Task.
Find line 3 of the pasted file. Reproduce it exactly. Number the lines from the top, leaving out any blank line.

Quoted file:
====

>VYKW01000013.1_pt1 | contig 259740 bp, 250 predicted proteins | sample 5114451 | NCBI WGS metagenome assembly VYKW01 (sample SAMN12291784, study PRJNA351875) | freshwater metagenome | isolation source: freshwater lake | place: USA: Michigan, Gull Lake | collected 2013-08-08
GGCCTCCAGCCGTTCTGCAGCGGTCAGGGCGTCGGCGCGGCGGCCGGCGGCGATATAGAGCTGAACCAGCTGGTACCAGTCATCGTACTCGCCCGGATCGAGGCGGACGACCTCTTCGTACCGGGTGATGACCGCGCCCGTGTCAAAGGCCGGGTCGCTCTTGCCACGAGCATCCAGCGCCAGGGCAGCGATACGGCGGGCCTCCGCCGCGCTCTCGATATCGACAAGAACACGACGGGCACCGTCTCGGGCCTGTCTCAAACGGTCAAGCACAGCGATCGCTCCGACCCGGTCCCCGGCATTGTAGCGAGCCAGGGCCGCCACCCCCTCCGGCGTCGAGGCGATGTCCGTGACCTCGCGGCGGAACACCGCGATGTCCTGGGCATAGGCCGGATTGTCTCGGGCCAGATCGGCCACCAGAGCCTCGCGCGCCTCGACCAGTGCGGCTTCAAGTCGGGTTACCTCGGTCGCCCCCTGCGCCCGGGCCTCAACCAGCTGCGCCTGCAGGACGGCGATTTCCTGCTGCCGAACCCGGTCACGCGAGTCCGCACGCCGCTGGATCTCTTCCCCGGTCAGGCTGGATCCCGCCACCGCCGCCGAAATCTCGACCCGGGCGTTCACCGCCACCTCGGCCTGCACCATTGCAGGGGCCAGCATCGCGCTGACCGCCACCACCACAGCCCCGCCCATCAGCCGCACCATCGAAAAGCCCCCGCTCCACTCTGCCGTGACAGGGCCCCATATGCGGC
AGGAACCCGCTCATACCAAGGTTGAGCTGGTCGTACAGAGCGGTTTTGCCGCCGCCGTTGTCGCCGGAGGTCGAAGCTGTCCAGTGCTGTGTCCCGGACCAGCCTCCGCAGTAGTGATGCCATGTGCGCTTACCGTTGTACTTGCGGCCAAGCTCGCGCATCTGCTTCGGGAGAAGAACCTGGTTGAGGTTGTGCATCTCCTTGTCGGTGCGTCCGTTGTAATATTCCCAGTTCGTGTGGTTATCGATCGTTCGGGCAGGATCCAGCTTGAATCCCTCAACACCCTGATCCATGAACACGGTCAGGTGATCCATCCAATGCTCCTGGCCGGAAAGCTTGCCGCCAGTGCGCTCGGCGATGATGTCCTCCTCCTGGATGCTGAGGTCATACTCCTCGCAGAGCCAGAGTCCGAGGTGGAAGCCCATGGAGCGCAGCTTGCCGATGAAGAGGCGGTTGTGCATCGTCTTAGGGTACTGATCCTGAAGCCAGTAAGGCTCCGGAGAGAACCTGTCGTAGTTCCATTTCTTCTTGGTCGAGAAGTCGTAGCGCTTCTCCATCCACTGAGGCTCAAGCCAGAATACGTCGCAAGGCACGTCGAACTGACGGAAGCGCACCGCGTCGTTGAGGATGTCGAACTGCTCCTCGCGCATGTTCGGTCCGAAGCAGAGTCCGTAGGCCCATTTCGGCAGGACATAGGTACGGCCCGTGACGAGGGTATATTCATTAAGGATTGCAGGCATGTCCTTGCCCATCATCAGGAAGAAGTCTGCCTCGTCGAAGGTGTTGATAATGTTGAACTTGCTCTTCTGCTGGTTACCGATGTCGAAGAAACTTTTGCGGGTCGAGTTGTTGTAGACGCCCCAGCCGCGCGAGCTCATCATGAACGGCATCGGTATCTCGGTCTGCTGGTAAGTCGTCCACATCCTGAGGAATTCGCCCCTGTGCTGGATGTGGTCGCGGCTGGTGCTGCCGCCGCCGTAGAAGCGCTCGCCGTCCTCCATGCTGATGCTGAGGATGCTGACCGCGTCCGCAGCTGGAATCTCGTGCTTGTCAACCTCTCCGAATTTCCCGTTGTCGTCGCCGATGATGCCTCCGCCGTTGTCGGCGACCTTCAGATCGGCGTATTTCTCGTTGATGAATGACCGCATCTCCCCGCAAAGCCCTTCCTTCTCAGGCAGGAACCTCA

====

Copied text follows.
AGGAACCCGCTCATACCAAGGTTGAGCTGGTCGTACAGAGCGGTTTTGCCGCCGCCGTTGTCGCCGGAGGTCGAAGCTGTCCAGTGCTGTGTCCCGGACCAGCCTCCGCAGTAGTGATGCCATGTGCGCTTACCGTTGTACTTGCGGCCAAGCTCGCGCATCTGCTTCGGGAGAAGAACCTGGTTGAGGTTGTGCATCTCCTTGTCGGTGCGTCCGTTGTAATATTCCCAGTTCGTGTGGTTATCGATCGTTCGGGCAGGATCCAGCTTGAATCCCTCAACACCCTGATCCATGAACACGGTCAGGTGATCCATCCAATGCTCCTGGCCGGAAAGCTTGCCGCCAGTGCGCTCGGCGATGATGTCCTCCTCCTGGATGCTGAGGTCATACTCCTCGCAGAGCCAGAGTCCGAGGTGGAAGCCCATGGAGCGCAGCTTGCCGATGAAGAGGCGGTTGTGCATCGTCTTAGGGTACTGATCCTGAAGCCAGTAAGGCTCCGGAGAGAACCTGTCGTAGTTCCATTTCTTCTTGGTCGAGAAGTCGTAGCGCTTCTCCATCCACTGAGGCTCAAGCCAGAATACGTCGCAAGGCACGTCGAACTGACGGAAGCGCACCGCGTCGTTGAGGATGTCGAACTGCTCCTCGCGCATGTTCGGTCCGAAGCAGAGTCCGTAGGCCCATTTCGGCAGGACATAGGTACGGCCCGTGACGAGGGTATATTCATTAAGGATTGCAGGCATGTCCTTGCCCATCATCAGGAAGAAGTCTGCCTCGTCGAAGGTGTTGATAATGTTGAACTTGCTCTTCTGCTGGTTACCGATGTCGAAGAAACTTTTGCGGGTCGAGTTGTTGTAGACGCCCCAGCCGCGCGAGCTCATCATGAACGGCATCGGTATCTCGGTCTGCTGGTAAGTCGTCCACATCCTGAGGAATTCGCCCCTGTGCTGGATGTGGTCGCGGCTGGTGCTGCCGCCGCCGTAGAAGCGCTCGCCGTCCTCCATGCTGATGCTGAGGATGCTGACCGCGTCCGCAGCTGGAATCTCGTGCTTGTCAACCTCTCCGAATTTCCCGTTGTCGTCGCCGATGATGCCTCCGCCGTTGTCGGCGACCTTCAGATCGGCGTATTTCTCGTTGATGAATGACCGCATCTCCCCGCAAAGCCCTTCCTTCTCAGGCAGGAACCTCA